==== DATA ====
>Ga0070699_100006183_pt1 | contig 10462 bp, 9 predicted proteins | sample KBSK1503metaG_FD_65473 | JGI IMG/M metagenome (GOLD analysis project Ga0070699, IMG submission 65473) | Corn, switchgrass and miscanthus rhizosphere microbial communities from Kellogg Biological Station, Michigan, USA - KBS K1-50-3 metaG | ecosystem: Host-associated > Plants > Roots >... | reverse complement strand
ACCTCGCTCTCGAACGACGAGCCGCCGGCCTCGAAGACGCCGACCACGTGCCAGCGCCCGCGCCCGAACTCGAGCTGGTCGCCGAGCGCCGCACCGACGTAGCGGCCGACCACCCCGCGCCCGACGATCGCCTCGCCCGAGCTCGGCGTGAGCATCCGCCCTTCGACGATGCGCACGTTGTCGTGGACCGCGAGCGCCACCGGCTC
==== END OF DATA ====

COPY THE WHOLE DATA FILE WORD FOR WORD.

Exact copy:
>Ga0070699_100006183_pt1 | contig 10462 bp, 9 predicted proteins | sample KBSK1503metaG_FD_65473 | JGI IMG/M metagenome (GOLD analysis project Ga0070699, IMG submission 65473) | Corn, switchgrass and miscanthus rhizosphere microbial communities from Kellogg Biological Station, Michigan, USA - KBS K1-50-3 metaG | ecosystem: Host-associated > Plants > Roots >... | reverse complement strand
ACCTCGCTCTCGAACGACGAGCCGCCGGCCTCGAAGACGCCGACCACGTGCCAGCGCCCGCGCCCGAACTCGAGCTGGTCGCCGAGCGCCGCACCGACGTAGCGGCCGACCACCCCGCGCCCGACGATCGCCTCGCCCGAGCTCGGCGTGAGCATCCGCCCTTCGACGATGCGCACGTTGTCGTGGACCGCGAGCGCCACCGGCTC